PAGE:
An open letter to trustee boards, senior management teams, finance and programmes departments and donors, from Ken Burnett.
Dear concerned charity leader,
Here are three points of view I’d like you to consider.
‘Fundraising not about money?’ I hear you ask. ‘How can that be?’ The above quotes do seem counterintuitive to some. Yet, if you think about them, all are profoundly true. If you know a bit about how fundraising works you might even say that all are blindingly obvious. Yet charities frequently behave as if these tablets of stone are untrue, or as if they’ve never heard of any of them.
Of course all enterprises have to make choices. Money is always tight.
Charities have no surplus funds and little appetite for expenditure of any kind, far less for risk. But cheapest, we all know, is rarely best. False economies abound and are particularly persistent and pernicious across the voluntary sector. Giving is voluntary and the only things we can give in return are the good feelings that come from a great donor experience. The long-term health of fundraising organisations depends on reliable, consistent support from generous donors.
With this in mind it should be almost impossible for anyone to imagine that it isn’t essential for charities to provide their donors with a consistent, reliable, exemplary donor experience. Yet across our sector donor service is patchy at best. Often it’s absent, or misguided. Most fundraising organisations have historically underinvested in looking after their donors.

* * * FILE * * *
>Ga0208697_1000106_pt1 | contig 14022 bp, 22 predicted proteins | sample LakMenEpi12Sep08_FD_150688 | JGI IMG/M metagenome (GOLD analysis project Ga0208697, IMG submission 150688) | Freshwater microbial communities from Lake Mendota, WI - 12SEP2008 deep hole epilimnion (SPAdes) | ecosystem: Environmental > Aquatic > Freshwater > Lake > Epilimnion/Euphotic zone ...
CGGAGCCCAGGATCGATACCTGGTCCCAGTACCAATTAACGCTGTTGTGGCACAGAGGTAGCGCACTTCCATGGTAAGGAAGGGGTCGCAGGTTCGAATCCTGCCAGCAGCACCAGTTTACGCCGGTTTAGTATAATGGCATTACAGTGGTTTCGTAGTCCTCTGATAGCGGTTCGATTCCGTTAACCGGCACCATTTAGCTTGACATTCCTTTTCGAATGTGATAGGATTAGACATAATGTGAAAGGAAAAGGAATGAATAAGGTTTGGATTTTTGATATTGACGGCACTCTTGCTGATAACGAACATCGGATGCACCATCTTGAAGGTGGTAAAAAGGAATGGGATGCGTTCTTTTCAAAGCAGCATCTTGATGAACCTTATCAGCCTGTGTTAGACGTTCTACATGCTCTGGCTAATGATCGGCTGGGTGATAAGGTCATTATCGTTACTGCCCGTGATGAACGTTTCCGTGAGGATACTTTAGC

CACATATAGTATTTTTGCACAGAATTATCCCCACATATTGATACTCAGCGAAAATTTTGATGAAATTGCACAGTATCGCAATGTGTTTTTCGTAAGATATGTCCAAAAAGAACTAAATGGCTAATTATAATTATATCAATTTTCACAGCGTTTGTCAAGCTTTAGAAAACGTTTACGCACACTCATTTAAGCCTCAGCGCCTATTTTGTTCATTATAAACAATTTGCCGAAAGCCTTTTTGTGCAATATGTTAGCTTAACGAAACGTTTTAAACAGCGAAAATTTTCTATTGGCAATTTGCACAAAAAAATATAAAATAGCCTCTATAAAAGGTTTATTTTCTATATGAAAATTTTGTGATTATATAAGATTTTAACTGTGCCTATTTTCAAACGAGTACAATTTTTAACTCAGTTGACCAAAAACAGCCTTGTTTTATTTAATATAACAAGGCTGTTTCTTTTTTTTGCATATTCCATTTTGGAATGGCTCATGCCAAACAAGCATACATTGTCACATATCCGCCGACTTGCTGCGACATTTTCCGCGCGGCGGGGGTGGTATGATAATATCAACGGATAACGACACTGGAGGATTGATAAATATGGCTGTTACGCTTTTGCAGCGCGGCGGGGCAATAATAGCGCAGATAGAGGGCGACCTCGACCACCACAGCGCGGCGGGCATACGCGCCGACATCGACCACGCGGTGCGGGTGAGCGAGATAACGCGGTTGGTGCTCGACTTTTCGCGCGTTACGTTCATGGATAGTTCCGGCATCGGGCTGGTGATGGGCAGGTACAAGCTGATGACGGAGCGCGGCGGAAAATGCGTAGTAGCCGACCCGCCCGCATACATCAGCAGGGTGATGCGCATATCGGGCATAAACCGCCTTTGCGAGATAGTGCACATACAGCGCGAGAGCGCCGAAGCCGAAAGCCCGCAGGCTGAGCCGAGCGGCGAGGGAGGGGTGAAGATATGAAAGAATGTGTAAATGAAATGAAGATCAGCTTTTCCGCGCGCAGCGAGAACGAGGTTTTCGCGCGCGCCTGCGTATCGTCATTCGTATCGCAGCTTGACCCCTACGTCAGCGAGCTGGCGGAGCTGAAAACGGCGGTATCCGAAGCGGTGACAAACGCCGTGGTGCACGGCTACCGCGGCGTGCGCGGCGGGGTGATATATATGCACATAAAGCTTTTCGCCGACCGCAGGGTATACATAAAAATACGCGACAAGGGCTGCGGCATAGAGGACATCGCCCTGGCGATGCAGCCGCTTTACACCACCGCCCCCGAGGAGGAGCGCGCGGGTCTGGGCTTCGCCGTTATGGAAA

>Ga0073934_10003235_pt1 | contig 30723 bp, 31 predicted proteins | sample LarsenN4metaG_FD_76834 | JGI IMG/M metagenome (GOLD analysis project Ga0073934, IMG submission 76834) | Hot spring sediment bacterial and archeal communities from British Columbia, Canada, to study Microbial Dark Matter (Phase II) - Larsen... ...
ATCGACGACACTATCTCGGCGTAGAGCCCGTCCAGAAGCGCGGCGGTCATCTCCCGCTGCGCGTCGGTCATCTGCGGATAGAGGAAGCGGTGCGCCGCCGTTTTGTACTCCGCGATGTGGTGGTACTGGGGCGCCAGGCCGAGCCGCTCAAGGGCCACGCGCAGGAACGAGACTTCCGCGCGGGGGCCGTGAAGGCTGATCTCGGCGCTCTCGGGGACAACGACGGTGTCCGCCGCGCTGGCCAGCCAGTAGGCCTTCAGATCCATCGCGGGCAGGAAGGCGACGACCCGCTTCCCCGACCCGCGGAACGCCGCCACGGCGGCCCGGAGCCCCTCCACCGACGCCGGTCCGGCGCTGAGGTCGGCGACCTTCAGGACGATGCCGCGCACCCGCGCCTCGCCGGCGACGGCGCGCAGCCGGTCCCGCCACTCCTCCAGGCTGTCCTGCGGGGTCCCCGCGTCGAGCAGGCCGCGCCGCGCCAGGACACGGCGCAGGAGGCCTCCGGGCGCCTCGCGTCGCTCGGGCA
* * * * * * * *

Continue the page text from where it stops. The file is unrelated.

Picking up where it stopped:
Training in the donor-based approach is thin. Some have focused too much on the money and not enough on the people sending it in. Donors have felt pressurised, subjected to ever more asks, taken for granted.
This has to change.
We all know that the public is remarkably tolerant and forgiving of charities, allowing them latitude for poor fundraising in the light of the manifold good works that charities do. But the Olive Cooke affair and the sad case of Mr Samuel Rae, echoed as they are by so many others with similar tales, have shown that there’s a firm limit to that tolerance. The past two years of relentless media attacks in the UK have shown that people, including committed donors, now feel less inhibited than hitherto when it comes to condemning bad fundraising practices from seemingly insensitive and over-persistent charities.
The paradigm has changed, irrevocably. Factory fundraising and the target-led approach, always questionable, now evidently no longer work well.
Those charities that put the donor experience at the heart of their strategies will thrive. Those that don’t, won’t.
It isn’t just about money. It’s about…
• Fundraisers doing the right thing
• Improved focus and better listening
• Staff satisfaction
• Organisational unity
• Staff retention
• Happier donors staying longer and giving more
• More funds raised in the long term.
Each of the above justifies the donor-based approach on its own. Together they make an irresistible case for change.